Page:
We could continue with this thought experiment but I will stop there to say that I think this is more than a mere thought experiment. This is clearly how humans developed. It makes perfect sense as to how an ancient tribe could have best organized their society to survive the many dangers that the ancient world provided them. And it makes sense when we look at the men and women of today. Men are still bigger and more aggressive than women. Women are still smaller and less prone to physical confrontation. Men still enjoy sleeping around. Women are still more likely to want to settle down. Men are more likely to pursue difficult jobs that require long hours in the hope of being good providers. Women are more likely to be happy building a nice home.

In short, we are not far from our ancient ancestors. Geneticists say that human genetics have not changed much from our hunter gatherer days.

But does it need to be this way? That is the question that some might ask. Why not change things? We no longer, for example, require men to fight lions or combat neighboring tribes with sticks and stones. We have a safe environment and when wars do need to be fought we have guns and missiles and a nerdy man (or woman) sipping a latte in a Pentagon office can use a drone to wipe out a whole village. Women for their part, thanks to a reduction in infant mortality and a rise in life expectancy, no longer need to have babies like crazy to sustain the human population. 2.1 children per woman keep our population steady. And with modern technology, her reduced physical frame allows her to do many if not most of the things that men can do in the world. So why not reorder society to make it more egalitarian and get away from the old order that was once needed but is no longer needed?

As a society, this is exactly what we have tried to do for at least the past 60 years. Today, any mention of differences between men and women is viewed with an angry eye from most. When mentioned at all, the man in the restaurant looks right and left for overhearing ears before whispering his thoughts. Men and women, according to our culture, must be viewed as equal in almost every respect. Equal in capability. Equal in interest. And equal in achievement. And where inequalities exist, we are told, there lies evidence of systemic oppression or societal bias.

Our movies can no longer have a weak maiden in distress to be saved by the hero. Our TV shows are as likely to show a woman beating up a man as the reverse. Our literature promotes egalitarian adventures where the genders could be swapped out without any affect on the plot.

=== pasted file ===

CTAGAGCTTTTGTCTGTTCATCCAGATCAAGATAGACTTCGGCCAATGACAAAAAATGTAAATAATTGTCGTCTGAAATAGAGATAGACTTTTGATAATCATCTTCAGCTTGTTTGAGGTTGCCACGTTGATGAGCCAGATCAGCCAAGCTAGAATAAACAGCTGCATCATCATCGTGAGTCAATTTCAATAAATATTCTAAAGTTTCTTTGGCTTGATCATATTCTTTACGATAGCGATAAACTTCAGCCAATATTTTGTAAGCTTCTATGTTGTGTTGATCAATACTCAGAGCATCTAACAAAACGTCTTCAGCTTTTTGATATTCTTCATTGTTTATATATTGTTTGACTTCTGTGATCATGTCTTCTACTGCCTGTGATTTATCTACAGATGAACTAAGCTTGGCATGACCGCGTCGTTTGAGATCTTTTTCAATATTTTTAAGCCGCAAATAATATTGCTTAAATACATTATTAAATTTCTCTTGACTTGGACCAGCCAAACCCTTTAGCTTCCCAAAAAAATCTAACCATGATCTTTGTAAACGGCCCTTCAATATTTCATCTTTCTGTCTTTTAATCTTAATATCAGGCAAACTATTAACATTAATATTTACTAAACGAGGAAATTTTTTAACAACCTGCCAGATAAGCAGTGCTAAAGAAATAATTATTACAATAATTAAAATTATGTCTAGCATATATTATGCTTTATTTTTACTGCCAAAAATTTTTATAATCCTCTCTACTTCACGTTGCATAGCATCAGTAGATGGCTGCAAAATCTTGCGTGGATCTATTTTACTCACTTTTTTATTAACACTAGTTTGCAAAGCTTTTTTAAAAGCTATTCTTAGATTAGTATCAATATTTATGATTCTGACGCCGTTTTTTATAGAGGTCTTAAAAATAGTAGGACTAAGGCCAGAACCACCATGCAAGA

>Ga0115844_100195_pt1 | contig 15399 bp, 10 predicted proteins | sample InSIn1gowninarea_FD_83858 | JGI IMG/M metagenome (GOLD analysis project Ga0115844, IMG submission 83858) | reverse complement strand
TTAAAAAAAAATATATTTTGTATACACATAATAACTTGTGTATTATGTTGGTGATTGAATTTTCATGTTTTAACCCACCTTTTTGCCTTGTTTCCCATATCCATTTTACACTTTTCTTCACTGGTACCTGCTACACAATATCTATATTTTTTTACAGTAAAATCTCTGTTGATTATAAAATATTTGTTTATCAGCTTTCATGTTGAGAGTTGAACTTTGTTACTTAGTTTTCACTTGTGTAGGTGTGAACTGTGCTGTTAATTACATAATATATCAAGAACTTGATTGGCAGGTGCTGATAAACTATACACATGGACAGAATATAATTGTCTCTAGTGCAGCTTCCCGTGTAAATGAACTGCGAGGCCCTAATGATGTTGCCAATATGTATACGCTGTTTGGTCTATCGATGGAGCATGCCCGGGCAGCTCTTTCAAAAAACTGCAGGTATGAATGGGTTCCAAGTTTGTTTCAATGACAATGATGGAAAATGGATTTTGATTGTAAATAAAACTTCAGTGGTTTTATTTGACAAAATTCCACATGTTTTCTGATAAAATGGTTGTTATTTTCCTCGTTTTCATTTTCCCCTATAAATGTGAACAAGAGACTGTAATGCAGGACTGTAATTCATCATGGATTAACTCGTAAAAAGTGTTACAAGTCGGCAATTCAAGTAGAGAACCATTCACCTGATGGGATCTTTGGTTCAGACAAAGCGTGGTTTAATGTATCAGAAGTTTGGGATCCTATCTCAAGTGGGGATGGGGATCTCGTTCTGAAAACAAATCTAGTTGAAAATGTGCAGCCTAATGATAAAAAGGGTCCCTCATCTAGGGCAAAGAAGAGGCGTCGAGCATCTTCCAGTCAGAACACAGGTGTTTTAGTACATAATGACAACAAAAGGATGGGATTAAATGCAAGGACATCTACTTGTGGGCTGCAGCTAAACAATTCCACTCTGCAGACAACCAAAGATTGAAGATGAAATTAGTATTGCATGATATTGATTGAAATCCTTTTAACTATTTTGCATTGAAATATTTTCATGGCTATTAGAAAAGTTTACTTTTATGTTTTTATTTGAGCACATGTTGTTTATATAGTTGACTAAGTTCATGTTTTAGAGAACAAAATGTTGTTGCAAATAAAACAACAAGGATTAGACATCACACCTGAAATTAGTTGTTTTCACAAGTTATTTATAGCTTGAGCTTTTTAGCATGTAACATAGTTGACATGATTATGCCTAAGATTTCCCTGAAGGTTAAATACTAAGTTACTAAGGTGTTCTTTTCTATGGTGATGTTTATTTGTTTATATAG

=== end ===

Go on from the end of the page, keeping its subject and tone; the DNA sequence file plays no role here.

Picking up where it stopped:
We as a society are trying to change the differences that have been designed into our genetics that helped that ancient tribe so much with survival.

But if the differences are truly genetic, I would argue these efforts will do much more harm than good. If outlooks toward work, sex, and many other things are inherently dissimilar and if our thought experiment is true, then men and women - from the moment of our birth - are going down different paths with different pleasures, different goals, and different outlooks on life. If all this social engineering we are currently attempting around gender may just be making everyone more miserable rather than everyone more happy. Is it possible - I would argue almost certain - that, due to our biology, a more traditional society makes everyone (men and women alike) more happy.

What if instead of making women feel inferior for not being career minded, we let them do what they want? What if instead of making men feel dumb for being so focused on work, we recognized that there is something genetic going on and give them a bit of encouragement and love?

"Should we really be trying to change genetic preferences using social engineering?"

Happiness is notoriously hard to quantify and define. Science probably should just stop trying to define it. But if can we not all agree that the happiest lives are spent doing what one naturally loves? Can we all agree that freedom (without bureaucrats trying to socially engineer our behavior) gives the highest chance of joy in life? And if genetically, men and women are born differently, should we as a society not respect that? Should we really be trying to change genetic preferences using social engineering? And to what end?

Men and women are different. Respect that and we will all be happier.

[Note: Shout out to Eggs are Expensive, Sperm is Cheap by Greg Krehbiel a little book I read a while ago that helped me understand many of the concepts I discuss above]